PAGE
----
How often do you take a pause to reflect on your work?
When we asked, some people said they never did. One popular answer is, they didn't have time.
Regardless whether it’s a valid reason, an excuse, or a slice of truth, we understand and sympathize.
Perhaps a more interesting inquiry is: Would you like to create time for this?
Do you want to make time for your team to reflect as a group?
Let’s explore one key practice within OKR to help you decide. That practice is OKR cadence.
OKR cadence is a meeting.
You might be thinking, “Oh my, I don’t need another meeting.”
That’s fair. We don’t like meetings without a clear purpose or intention; especially the ones without working agreements or assigned roles. Nobody should like them!
OKR cadence, however, is a facilitated and structured meeting for your team. Its purpose is to periodically recalibrate what the team should do based on where the team is at with respect to achieving its goal.
Its simple structure is based on two themes: OKR Setup and OKR Review.
During OKR Review, the working agreement is each team member scores his/her own deliverables, and let the rest give feedback.
This self-scoring practice creates a space to reflect. One must look back and assess how well or not well she delivered her commitment. It’s not only about progress (0-100% completion), but also what’s behind that number.
For example, in the previous OKR cadence, you planned to close 10 deals. But, it turned out only 6 deals were completed.
Your progress is 60% (= 6/10 * 100%). It’s simple math. But, you may decide to score 0.8, where 1 means a perfect score. Your assessment is based on one of the six closed deals can lead to bigger opportunity in the future. Or, maybe because of that one deal, you strengthened your working relationship with another coworker in a different function.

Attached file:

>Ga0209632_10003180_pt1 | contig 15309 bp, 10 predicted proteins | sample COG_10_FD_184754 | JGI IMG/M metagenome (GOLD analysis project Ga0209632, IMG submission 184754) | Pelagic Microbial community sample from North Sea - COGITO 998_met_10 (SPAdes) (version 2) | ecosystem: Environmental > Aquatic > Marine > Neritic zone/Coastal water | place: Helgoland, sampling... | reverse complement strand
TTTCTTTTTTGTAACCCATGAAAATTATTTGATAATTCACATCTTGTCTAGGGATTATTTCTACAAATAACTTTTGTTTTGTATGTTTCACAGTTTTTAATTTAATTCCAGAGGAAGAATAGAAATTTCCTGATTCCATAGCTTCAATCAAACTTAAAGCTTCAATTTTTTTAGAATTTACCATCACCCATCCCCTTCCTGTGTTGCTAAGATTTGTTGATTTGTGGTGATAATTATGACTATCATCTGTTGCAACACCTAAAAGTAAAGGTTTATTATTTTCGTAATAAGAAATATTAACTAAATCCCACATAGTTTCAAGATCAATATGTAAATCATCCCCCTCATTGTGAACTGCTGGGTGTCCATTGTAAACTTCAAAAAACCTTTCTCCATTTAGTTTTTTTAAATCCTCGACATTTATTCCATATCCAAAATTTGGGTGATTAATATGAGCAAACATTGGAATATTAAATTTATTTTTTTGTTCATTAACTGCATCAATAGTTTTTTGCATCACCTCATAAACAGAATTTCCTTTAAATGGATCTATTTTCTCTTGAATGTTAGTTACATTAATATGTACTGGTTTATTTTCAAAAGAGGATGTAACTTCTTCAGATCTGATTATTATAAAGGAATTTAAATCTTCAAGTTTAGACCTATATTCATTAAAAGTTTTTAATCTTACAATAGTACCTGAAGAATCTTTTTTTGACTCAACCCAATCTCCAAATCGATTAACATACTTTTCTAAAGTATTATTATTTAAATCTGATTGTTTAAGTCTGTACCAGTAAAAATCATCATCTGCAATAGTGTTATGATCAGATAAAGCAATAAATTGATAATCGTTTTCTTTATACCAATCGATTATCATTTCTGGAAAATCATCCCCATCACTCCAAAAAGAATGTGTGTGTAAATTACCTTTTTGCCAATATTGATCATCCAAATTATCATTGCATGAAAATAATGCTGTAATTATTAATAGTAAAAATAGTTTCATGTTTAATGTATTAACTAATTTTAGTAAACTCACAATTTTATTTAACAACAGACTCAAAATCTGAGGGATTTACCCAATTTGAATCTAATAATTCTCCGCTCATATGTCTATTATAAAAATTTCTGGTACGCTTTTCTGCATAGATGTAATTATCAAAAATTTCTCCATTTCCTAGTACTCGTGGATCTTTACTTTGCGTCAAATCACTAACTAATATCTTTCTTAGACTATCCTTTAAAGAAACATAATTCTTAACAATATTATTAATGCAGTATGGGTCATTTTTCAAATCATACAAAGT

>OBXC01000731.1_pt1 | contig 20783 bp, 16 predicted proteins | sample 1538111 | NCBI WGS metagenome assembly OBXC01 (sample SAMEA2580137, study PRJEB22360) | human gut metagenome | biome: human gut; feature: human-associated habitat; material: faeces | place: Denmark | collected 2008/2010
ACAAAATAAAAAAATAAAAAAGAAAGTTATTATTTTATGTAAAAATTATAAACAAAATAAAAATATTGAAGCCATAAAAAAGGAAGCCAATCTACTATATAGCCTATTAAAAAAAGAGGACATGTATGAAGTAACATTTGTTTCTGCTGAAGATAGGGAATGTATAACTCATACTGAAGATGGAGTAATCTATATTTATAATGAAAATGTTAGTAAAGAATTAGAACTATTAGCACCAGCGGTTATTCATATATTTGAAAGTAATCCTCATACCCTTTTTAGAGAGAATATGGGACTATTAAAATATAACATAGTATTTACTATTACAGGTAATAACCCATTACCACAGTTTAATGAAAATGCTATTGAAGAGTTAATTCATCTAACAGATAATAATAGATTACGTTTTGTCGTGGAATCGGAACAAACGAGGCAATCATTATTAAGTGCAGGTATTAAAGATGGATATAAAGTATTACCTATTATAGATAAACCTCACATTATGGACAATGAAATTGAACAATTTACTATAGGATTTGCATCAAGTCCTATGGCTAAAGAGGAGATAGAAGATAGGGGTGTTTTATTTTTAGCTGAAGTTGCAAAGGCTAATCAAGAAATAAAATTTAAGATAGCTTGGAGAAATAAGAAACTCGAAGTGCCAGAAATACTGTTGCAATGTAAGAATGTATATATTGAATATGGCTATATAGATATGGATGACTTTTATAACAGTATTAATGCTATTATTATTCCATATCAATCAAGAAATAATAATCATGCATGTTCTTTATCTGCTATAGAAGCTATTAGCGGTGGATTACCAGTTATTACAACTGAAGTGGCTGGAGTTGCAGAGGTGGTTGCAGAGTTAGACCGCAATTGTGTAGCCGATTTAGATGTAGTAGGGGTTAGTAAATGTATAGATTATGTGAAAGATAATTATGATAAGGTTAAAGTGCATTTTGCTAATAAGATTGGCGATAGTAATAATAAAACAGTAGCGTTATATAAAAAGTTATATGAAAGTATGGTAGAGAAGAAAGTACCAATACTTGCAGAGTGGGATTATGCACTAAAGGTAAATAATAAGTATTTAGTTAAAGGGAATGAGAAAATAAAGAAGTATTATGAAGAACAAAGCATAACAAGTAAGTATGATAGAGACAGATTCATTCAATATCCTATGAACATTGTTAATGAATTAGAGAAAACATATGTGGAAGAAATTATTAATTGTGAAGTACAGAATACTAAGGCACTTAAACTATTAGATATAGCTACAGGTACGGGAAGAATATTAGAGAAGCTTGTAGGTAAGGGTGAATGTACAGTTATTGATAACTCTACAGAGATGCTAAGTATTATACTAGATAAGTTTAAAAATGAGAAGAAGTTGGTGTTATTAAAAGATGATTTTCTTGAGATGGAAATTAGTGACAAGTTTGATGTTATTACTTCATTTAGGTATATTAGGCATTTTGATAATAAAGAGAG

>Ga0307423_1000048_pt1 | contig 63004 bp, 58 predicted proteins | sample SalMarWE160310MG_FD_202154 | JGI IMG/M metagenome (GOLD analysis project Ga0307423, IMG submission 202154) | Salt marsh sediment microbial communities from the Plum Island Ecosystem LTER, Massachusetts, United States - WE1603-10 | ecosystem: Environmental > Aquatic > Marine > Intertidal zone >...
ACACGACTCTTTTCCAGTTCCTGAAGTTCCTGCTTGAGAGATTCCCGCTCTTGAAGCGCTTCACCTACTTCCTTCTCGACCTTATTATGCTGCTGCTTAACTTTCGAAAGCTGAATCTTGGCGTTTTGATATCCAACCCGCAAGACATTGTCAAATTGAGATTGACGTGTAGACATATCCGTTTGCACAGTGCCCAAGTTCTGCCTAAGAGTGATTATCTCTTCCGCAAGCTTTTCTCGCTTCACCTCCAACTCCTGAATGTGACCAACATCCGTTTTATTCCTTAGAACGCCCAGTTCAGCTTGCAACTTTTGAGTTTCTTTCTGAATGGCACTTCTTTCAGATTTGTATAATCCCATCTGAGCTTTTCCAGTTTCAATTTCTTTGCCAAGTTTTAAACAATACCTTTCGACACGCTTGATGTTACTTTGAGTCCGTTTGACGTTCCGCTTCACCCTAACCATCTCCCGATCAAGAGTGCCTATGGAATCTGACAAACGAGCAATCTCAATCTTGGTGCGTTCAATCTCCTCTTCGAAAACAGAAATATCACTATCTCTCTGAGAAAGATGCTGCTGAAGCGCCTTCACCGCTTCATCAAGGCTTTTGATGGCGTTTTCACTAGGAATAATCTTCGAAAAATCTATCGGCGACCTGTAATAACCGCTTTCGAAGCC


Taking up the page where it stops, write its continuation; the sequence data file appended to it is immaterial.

Looking back objectively at progress and subjectively at self assessment is a balanced yet powerful form of reflection.
This form also allows others to come in with appreciations and critiques, as feedback.
During OKR Review, the team essentially facilitates individual and group reflections at the same time.
“OKR provides us space for a group reflection, which allows us to honestly learn and quickly change course when needed.” –Letitia, a product manager in Vidio
This is a simple working agreement creates time to reflect as part of work. You don’t need a separate ritual to reflect.
Doing OKR cadence – thus, reflection at work – in a discipline way is what makes OKR work.
No shortcut. No secret.
In the next article, we’ll share how the result of your group reflection during OKR Review is a valuable input for the OKR Setup.
PS: This article was originally published as part of our Should I adopt OKR? email series. Click here to be the first to receive our next insight.